The Cambridge History of English and American Literature in 18 Volumes (1907–21).
Volume IV. Prose and Poetry: Sir Thomas North to Michael Drayton.
§ 11. Mucedorus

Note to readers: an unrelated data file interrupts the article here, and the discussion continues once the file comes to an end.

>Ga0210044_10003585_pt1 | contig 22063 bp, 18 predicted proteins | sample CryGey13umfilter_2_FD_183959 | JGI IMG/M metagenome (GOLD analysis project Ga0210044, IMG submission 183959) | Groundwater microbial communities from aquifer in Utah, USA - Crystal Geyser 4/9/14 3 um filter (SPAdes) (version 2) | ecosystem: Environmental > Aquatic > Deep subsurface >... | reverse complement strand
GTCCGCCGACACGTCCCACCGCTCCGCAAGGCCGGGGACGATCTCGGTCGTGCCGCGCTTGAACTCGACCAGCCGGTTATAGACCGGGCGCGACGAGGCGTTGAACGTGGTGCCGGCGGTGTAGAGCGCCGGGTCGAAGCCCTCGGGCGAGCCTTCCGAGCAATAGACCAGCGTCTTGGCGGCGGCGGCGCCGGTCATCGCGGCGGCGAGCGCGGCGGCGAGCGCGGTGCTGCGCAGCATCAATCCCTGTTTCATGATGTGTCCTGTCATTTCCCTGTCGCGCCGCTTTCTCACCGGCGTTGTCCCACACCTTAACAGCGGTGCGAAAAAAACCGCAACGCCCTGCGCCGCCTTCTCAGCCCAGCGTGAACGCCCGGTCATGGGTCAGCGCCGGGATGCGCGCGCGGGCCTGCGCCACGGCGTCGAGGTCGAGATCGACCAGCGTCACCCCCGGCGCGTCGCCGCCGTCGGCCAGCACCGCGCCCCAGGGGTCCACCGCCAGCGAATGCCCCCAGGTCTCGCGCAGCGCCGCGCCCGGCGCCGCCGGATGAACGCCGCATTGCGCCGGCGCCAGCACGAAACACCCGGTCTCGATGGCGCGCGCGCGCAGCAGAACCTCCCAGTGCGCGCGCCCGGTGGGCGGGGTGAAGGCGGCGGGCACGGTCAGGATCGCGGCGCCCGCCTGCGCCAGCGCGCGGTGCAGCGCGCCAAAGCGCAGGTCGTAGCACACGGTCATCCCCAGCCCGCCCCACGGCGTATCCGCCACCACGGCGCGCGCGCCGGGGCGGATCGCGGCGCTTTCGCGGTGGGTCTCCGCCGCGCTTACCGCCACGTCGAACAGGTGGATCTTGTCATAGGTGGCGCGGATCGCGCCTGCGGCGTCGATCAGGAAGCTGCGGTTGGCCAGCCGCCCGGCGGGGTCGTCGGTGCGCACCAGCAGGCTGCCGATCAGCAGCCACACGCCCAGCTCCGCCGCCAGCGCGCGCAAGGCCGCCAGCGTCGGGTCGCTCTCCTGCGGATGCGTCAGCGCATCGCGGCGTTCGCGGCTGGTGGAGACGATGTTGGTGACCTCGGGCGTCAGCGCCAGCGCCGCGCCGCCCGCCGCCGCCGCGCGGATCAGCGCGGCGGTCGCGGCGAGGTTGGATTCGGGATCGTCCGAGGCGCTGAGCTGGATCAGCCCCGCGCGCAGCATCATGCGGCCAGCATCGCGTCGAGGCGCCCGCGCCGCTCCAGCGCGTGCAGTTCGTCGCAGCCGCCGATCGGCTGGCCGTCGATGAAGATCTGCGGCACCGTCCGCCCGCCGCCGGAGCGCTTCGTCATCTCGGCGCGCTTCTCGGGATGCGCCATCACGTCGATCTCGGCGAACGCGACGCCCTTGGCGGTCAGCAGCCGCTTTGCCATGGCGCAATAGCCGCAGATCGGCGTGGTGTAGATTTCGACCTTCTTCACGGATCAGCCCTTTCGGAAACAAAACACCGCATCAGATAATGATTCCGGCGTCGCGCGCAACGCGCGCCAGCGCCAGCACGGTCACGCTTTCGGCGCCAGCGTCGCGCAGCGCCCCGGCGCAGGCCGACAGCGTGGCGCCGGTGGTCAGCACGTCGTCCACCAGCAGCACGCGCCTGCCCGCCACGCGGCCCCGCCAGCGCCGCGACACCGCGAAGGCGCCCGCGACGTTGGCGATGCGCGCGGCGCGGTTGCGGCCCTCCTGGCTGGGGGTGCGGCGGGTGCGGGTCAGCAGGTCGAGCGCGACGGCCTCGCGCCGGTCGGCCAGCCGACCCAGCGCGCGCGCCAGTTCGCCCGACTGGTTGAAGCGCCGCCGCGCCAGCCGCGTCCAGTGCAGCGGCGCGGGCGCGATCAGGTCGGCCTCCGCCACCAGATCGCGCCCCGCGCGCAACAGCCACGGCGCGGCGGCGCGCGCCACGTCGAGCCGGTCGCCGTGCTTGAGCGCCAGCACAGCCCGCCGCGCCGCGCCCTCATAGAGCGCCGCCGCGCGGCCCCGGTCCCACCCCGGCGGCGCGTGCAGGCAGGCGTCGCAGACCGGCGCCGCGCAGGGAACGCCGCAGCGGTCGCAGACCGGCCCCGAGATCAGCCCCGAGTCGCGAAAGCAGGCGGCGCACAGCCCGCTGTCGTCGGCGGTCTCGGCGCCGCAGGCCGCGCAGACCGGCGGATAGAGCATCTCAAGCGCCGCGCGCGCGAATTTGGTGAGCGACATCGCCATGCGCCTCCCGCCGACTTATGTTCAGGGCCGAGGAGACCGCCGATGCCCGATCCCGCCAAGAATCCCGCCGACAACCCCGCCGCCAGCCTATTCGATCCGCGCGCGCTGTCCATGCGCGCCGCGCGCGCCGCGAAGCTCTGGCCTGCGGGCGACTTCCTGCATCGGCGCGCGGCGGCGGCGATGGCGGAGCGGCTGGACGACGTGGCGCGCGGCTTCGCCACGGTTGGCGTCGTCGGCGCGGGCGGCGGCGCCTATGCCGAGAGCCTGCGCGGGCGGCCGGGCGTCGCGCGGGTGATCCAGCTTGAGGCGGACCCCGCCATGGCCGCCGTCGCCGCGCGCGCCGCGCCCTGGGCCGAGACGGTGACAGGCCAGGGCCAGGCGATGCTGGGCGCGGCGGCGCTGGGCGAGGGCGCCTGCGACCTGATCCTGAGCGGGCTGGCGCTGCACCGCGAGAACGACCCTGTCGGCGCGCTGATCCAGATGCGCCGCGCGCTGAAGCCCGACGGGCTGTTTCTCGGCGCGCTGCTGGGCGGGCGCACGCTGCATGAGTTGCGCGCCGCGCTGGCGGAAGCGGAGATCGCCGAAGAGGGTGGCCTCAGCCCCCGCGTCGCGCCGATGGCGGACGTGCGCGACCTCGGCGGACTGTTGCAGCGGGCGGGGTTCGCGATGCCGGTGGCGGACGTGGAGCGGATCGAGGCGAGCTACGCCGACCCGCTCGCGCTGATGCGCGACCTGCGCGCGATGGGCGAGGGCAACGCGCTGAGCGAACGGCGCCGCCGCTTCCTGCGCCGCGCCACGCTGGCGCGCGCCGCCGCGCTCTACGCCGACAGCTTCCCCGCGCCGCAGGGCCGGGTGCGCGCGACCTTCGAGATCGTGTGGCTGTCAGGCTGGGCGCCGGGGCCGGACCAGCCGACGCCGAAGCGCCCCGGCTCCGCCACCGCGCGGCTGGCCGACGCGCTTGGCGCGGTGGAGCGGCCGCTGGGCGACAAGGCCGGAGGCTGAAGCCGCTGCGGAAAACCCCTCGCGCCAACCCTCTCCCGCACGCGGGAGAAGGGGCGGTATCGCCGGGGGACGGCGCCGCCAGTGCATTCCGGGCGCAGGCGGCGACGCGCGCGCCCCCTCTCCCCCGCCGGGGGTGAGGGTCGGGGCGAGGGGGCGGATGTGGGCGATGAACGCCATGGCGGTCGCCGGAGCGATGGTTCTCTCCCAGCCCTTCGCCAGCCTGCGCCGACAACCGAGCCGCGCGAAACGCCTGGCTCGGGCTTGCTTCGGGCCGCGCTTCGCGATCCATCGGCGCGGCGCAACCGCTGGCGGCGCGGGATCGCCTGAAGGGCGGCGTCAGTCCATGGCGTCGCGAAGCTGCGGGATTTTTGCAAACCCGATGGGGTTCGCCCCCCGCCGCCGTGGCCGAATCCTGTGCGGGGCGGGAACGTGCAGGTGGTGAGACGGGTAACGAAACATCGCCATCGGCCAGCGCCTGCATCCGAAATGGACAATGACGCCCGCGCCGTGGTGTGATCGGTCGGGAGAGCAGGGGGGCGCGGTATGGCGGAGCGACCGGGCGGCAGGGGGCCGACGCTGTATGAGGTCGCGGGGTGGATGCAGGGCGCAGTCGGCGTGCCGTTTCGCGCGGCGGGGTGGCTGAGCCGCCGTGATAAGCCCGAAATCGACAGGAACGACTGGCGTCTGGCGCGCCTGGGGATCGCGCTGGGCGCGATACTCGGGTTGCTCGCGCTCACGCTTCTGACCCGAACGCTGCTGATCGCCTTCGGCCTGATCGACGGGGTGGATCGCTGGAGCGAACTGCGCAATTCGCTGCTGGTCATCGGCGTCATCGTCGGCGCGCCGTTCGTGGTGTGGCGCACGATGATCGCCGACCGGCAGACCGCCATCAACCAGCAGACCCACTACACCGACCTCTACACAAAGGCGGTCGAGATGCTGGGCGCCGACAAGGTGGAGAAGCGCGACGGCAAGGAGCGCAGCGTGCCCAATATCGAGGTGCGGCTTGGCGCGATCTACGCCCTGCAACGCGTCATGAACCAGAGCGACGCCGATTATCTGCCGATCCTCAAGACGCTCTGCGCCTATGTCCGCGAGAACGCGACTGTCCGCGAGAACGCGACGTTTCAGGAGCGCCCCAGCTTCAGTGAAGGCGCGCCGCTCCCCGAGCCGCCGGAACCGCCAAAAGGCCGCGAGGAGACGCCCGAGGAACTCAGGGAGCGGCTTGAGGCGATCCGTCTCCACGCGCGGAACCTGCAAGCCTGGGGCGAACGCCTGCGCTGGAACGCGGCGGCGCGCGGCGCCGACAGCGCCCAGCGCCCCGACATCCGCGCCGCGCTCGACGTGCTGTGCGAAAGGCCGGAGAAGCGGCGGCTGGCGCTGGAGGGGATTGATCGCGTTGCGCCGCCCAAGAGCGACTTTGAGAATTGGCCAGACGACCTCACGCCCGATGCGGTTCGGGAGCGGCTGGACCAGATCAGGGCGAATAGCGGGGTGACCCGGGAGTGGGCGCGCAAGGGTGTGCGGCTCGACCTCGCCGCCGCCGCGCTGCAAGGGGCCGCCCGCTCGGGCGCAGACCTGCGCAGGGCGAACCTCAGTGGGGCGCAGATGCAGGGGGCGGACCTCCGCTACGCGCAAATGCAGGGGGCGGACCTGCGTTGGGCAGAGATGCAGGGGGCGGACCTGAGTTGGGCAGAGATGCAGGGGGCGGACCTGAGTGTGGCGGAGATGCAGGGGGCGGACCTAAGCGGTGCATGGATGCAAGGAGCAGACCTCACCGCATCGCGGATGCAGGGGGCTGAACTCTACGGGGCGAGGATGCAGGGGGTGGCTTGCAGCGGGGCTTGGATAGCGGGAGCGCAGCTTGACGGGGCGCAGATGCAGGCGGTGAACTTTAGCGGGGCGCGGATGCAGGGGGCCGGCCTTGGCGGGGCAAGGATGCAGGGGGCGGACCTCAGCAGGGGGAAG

The popularity of The Merry Devill of Edmonton was as nothing compared with that of A Most pleasant Comedie of Mucedorus, the kings sonne of Valentia and Amadine the kings daughter of Arragon, with the merie conceites of Mouse. The eariest known edition of this play is dated 1598; but the words, “newly set foorth,” on the title-page, indicate that it was first produced at some earlier date; numerous reprints followed, and W. W. Greg has succeeded in tracing no less than seventeen quarto editions of the play up to the year 1700. This popularity is the more remarkable since, as the epilogue makes clear, it was not written for popular representation, but for a performance at court. And, having delighted queen Elizabeth, it was revived, with numerous additions and an altered epilogue, for a Shrovetide performance at Whitehall early in the reign of James I. The text, thus enlarged and amended, was first published in 1610. The vogue of this “very delectable” comedy, while it illustrates the uncritical temper of the age, is somewhat hard to understand; for the play, though doing credit to the infancy of Elizabethan romantic comedy, is, in respect of plot construction, characterisation and metric art, a very primitive piece of work. It teems, however, with action and romantic adventure, and these, with the crude wit and cruder folly of Mouse the clown, seem to have been deemed sufficient by courtier and groundling alike. A Spanish prince, who, in the prosecution of his love, disguises himself first as a shepherd and then as a hermit; a wild man of the woods, who combines cannibal instincts with a nice taste for romance; a rustic clown; and a bear that instructs the princess Amadine how to distinguish between the hero lover and the coward—these are the most notable ingredients of the play. The appearance of such morality figures as Envy and Comedy in the induction and epilogue is a sign of an early date of production, and it is hard to believe that the drama, in its original form, is later than 1590. The name Mucedorus, and the disguise of that prince as a shepherd, recall one of the two heroes of Sidney’s Arcadia, and the probability is that the plot is taken from some half chivalrous and half pastoral romance of Spanish or Italian literature.